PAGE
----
06 Jan 2016
Company accuses activist investor SilverArrow of acting in its own short-term interests with demand to replace three directors.
Tensions between Rofin-Sinar’s management and activist investor SilverArrow Capital have again burst into the public realm, with the industrial laser company revealing more about a row over the appointment of new directors in a letter to shareholders.
SilverArrow, which owns just under 10 per cent of Rofin-Sinar, has been highly critical of the current management team’s strategy and corporate governance. In December, SilverArrow extended that criticism to the appointment of new Rofin director Jenifer Bunis, questioning whether the 30-year veteran of the laser industry had the kind of skills needed by a board of directors already featuring seasoned industrial laser experts.
“It is clear to us that significant change is needed on the [Rofin] board and we will officially nominate our three director nominees once the nomination window opens in the next week,” it announced on December 11.
SilverArrow did not go public with its suggestions for new directors, but behind the scenes it has been engaged in discussions with Rofin’s executive team – as made clear in the company’s latest release, by far its most detailed response to the activist criticism.
Noting that the two parties have been engaged in “extensive communications” over the past few months, Rofin’s letter – signed by company chairman Peter Wirth, independent director Ralph Reins, and nominating committee chairman Stephen Fantone – stated:
“SilverArrow has made numerous references to the shareholders it ‘represents’, but we believe that SilverArrow is acting only in its own best short-term interests at the expense of long-term shareholder value.”
Elsewhere, the firm accuses SilverArrow of an “unreasonable approach” in the discussions, along with a “self-serving agenda”, and of making “misleading and outright inaccurate statements designed to damage Rofin”.
The row centers on SilverArrow’s demand to replace three existing Rofin directors with new ones of its choosing. Although SilverArrow has not publicly stated exactly who it wished to nominate, in the latest shareholder letter Rofin revealed that one of the suggestions – hotel and luxury handbag executive Gebhard F. Rainer – was acceptable to both parties.
Rofin said that after evaluating SilverArrow’s suggestions, it offered to appoint Rainer but also concluded that of the two other director proposals one lacked the necessary business experience while the other had a “questionable track record” of focusing on short-term results at the expense of long-term value.
According to the company, SilverArrow rejected that offer out of hand, even though Rofin was prepared to engage in further discussions. “Unfortunately, SilverArrow has responded to Rofin’s good faith offer with a series of demands, legal threats and a ‘take-it-or-leave-it’ offer that demonstrates that it has no interest in reaching a mutually acceptable settlement,” states its letter to shareholders.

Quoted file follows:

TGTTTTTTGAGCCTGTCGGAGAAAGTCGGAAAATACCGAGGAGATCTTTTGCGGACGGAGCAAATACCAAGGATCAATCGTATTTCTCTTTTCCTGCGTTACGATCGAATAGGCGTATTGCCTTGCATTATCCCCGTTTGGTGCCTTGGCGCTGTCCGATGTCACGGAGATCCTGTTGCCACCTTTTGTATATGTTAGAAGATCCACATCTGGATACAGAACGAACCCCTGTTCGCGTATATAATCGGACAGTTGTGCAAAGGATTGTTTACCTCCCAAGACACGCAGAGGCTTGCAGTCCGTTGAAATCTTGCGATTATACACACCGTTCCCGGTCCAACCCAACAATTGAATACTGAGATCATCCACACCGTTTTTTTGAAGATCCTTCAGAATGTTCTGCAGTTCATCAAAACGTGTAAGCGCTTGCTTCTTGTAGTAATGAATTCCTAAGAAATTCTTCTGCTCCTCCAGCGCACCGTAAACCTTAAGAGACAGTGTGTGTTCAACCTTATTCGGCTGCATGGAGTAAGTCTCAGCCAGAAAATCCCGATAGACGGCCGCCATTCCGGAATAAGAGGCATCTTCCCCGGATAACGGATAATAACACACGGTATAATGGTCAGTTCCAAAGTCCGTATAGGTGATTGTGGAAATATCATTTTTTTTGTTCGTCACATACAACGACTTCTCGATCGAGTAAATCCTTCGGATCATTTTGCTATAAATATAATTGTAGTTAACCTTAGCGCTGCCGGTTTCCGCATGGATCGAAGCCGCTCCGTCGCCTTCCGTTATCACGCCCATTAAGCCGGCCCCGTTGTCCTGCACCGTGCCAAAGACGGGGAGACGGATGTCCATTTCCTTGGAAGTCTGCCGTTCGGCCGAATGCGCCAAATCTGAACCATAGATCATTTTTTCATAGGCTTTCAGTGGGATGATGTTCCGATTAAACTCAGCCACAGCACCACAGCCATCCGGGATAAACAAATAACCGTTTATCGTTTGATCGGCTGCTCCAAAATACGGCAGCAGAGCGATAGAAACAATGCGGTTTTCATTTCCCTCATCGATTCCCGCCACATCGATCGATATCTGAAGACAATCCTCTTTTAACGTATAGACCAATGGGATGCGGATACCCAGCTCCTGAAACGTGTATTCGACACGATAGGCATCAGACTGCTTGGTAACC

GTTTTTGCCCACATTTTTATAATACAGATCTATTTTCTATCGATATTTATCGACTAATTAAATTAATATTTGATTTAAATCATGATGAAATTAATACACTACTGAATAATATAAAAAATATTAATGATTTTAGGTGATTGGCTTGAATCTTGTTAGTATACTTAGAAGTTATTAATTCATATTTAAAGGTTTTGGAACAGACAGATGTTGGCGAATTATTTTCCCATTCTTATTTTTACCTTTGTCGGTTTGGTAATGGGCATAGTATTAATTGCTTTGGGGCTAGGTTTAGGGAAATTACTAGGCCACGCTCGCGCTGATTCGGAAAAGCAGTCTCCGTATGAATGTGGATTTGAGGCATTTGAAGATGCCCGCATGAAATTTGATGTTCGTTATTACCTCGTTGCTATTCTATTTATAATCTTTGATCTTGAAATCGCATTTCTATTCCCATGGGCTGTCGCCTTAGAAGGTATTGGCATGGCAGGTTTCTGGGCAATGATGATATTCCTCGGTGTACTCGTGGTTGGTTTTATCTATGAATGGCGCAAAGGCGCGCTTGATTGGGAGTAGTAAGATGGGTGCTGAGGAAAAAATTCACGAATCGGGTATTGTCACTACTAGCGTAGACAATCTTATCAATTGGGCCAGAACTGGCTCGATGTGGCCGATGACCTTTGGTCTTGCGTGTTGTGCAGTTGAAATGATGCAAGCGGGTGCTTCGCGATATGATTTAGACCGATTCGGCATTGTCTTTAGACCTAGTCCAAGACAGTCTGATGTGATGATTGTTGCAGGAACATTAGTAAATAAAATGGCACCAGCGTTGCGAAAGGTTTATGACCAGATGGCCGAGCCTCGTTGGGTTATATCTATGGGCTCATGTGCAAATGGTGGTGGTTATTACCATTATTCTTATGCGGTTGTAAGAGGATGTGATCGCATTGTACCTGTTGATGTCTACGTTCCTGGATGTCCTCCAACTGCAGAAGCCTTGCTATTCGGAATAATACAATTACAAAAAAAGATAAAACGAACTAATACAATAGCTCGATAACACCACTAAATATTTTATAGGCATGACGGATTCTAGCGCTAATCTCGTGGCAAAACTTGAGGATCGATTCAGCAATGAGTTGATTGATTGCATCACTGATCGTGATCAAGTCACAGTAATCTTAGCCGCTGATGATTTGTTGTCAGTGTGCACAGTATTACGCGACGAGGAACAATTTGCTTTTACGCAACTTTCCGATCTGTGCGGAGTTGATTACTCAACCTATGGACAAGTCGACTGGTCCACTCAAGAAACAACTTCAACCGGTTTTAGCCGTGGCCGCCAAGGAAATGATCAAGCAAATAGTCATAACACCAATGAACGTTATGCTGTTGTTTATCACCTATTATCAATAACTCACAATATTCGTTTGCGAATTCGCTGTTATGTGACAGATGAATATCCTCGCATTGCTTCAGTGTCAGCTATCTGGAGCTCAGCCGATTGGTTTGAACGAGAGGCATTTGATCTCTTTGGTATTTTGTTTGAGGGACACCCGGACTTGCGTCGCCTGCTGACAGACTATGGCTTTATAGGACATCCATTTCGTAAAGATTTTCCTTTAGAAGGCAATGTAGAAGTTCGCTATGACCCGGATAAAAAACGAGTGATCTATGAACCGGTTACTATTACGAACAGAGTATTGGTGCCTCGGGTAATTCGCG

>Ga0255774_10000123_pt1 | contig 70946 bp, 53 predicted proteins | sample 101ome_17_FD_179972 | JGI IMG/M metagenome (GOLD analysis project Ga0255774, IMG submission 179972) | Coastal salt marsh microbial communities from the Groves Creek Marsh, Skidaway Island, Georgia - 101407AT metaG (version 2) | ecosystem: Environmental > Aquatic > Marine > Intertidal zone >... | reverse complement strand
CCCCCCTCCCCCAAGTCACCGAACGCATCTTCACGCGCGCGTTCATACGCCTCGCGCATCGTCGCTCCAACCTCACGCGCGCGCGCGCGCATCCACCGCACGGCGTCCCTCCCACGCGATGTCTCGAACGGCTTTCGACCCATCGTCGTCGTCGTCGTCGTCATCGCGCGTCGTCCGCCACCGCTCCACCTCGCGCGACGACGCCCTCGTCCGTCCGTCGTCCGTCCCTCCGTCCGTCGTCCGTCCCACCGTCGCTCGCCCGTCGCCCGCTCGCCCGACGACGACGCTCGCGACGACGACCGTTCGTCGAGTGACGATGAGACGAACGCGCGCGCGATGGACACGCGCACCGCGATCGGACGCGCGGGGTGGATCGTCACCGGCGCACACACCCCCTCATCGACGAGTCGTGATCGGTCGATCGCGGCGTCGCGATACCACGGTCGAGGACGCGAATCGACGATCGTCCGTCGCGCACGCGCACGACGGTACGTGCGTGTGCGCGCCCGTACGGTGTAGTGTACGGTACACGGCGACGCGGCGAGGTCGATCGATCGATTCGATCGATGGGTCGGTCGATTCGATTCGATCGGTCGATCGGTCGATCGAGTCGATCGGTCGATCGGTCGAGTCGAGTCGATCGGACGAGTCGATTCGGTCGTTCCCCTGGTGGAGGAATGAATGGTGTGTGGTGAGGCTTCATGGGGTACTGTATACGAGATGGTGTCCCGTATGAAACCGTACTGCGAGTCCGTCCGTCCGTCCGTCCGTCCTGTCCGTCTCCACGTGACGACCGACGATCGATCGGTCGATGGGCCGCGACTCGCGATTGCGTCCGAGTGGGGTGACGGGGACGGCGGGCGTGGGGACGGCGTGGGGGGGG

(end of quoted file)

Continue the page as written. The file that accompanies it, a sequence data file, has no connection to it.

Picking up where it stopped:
The company claims that SilverArrow is insisting that any settlement must involve all its proposed nominees, and the retirement of the directors that it wants to see replaced – and will not countenance any more discussions unless those demands are met.
“We are disappointed that SilverArrow has rejected our constructive settlement offer and, in effect, refused to continue dialogue,” said the laser firm. “The company believes adding one of SilverArrow's proposed candidates, Mr. Rainer, to the board is a reasonable and acceptable way to add an individual that both SilverArrow and Rofin deem suitable.”
It added: “We continue to prefer to avoid a disruptive and costly proxy contest and to instead stay focused on executing on our business plan, but we simply cannot engage in settlement discussions under the onerous terms and one-sided process that SilverArrow demands.
“The company has not withdrawn its settlement offer as presented to SilverArrow and remains open to reasonable settlement discussions.”
Smoke without fire
SilverArrow is yet to respond to Rofin’s latest volley, but following the appointment of Bunis in December at least one analyst indicated that the move could push more undecided shareholder votes towards the activist position ahead of the company’s next annual general meeting.
Although Bunis is acknowledged to bring 30-plus years of industrial laser experience to the table, including a strong technical background, she does not have a previous “C-level” position to draw on. Having spent more than two decades at the carbon dioxide laser firm Synrad, Bunis had most recently worked as VP of business development at Michigan-based Laser Mechanisms.
Aside from the row over the board of directors’ make-up and governance, SilverArrow had also made specific criticisms about Rofin directors Carl Baasel and Daniel Smoke. It accused Rofin of leasing property from Baasel at above-market rates, while noting that Smoke – who heads the company’s audit committee – had been named as a defendant in a court case surrounding the sale of the company JAC Products, of which Smoke was CFO.
But Rofin’s latest response points out that the company is already in the process of a consolidation activity that will see the Baasel lease terminated, and that the case involving Smoke was dismissed without costs to either side.
Although some parties are of the opinion that the ongoing acrimony may end up with the positive development of a re-invigorated board of directors, there are also fears over the ability of Rofin’s management to maintain complete operational focus if the spat continues.
• Rofin is due to report its latest financial results and management commentary in early February, and is scheduled to present at the Needham Growth Conference in New York next week.
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